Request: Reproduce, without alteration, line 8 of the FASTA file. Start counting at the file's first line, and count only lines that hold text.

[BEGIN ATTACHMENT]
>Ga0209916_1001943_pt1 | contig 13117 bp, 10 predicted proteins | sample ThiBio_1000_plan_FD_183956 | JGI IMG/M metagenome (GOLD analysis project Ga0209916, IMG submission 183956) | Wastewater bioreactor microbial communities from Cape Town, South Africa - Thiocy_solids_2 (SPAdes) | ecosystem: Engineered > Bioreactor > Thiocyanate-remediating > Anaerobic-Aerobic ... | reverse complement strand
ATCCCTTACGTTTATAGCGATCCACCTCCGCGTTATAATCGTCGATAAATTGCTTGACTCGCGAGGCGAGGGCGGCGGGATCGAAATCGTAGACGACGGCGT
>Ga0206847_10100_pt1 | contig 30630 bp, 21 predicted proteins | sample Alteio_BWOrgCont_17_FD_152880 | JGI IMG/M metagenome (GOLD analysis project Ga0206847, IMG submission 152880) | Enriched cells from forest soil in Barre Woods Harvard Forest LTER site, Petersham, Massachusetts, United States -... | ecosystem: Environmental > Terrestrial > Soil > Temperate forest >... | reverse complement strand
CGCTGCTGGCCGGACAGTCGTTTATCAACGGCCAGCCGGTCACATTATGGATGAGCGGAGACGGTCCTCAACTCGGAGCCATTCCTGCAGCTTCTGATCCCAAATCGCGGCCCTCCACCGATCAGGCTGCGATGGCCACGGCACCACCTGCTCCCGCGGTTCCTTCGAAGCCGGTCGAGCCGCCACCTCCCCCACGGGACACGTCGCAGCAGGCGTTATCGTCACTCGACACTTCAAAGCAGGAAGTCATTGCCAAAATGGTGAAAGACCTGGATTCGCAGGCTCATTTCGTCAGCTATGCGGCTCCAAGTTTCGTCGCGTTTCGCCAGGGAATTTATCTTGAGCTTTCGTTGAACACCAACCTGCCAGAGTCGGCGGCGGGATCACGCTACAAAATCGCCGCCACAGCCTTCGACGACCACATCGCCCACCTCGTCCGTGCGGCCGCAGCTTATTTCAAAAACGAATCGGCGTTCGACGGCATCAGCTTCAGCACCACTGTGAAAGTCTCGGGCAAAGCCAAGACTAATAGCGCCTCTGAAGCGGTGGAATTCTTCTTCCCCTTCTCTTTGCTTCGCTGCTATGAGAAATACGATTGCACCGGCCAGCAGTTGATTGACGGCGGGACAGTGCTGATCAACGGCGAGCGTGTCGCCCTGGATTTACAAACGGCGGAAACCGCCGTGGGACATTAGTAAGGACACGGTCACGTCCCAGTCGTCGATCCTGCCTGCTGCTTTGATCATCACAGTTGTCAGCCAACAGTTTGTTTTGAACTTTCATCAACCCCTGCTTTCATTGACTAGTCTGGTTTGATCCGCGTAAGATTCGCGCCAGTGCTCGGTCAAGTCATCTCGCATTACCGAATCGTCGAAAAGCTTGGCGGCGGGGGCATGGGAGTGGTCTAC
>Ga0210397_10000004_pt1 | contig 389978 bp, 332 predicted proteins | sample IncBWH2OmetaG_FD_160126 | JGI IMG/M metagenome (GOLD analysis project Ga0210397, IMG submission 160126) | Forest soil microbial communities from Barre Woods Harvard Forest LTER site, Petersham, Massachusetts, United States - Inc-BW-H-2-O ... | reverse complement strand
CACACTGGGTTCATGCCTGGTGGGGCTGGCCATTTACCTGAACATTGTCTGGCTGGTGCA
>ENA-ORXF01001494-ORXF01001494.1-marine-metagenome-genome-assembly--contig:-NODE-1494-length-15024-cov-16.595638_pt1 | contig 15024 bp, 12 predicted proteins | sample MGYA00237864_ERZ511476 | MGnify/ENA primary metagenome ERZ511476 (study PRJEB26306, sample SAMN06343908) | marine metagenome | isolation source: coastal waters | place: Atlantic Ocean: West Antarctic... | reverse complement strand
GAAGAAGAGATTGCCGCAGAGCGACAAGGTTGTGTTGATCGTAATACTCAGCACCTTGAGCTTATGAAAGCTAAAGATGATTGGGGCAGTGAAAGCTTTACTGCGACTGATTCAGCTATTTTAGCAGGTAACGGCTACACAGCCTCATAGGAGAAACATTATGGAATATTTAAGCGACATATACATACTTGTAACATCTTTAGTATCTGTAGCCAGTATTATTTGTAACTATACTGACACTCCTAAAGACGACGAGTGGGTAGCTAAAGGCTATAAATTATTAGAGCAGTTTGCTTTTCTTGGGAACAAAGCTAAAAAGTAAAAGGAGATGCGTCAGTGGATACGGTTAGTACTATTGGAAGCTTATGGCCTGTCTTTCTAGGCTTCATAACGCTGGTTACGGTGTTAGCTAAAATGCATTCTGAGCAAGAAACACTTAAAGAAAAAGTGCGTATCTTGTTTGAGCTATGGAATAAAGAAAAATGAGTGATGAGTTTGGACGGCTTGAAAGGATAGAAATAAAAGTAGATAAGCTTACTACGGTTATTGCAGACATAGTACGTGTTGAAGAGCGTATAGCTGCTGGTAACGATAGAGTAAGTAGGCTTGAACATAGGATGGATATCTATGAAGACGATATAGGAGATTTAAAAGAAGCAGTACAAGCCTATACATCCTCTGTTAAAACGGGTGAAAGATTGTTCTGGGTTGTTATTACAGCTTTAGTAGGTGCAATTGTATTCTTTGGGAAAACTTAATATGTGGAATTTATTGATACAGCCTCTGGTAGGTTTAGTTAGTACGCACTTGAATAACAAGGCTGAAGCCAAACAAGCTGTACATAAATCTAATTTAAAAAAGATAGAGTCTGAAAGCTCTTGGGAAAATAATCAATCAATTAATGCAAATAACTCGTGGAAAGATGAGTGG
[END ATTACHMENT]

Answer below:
GAAGAAGAGATTGCCGCAGAGCGACAAGGTTGTGTTGATCGTAATACTCAGCACCTTGAGCTTATGAAAGCTAAAGATGATTGGGGCAGTGAAAGCTTTACTGCGACTGATTCAGCTATTTTAGCAGGTAACGGCTACACAGCCTCATAGGAGAAACATTATGGAATATTTAAGCGACATATACATACTTGTAACATCTTTAGTATCTGTAGCCAGTATTATTTGTAACTATACTGACACTCCTAAAGACGACGAGTGGGTAGCTAAAGGCTATAAATTATTAGAGCAGTTTGCTTTTCTTGGGAACAAAGCTAAAAAGTAAAAGGAGATGCGTCAGTGGATACGGTTAGTACTATTGGAAGCTTATGGCCTGTCTTTCTAGGCTTCATAACGCTGGTTACGGTGTTAGCTAAAATGCATTCTGAGCAAGAAACACTTAAAGAAAAAGTGCGTATCTTGTTTGAGCTATGGAATAAAGAAAAATGAGTGATGAGTTTGGACGGCTTGAAAGGATAGAAATAAAAGTAGATAAGCTTACTACGGTTATTGCAGACATAGTACGTGTTGAAGAGCGTATAGCTGCTGGTAACGATAGAGTAAGTAGGCTTGAACATAGGATGGATATCTATGAAGACGATATAGGAGATTTAAAAGAAGCAGTACAAGCCTATACATCCTCTGTTAAAACGGGTGAAAGATTGTTCTGGGTTGTTATTACAGCTTTAGTAGGTGCAATTGTATTCTTTGGGAAAACTTAATATGTGGAATTTATTGATACAGCCTCTGGTAGGTTTAGTTAGTACGCACTTGAATAACAAGGCTGAAGCCAAACAAGCTGTACATAAATCTAATTTAAAAAAGATAGAGTCTGAAAGCTCTTGGGAAAATAATCAATCAATTAATGCAAATAACTCGTGGAAAGATGAGTGG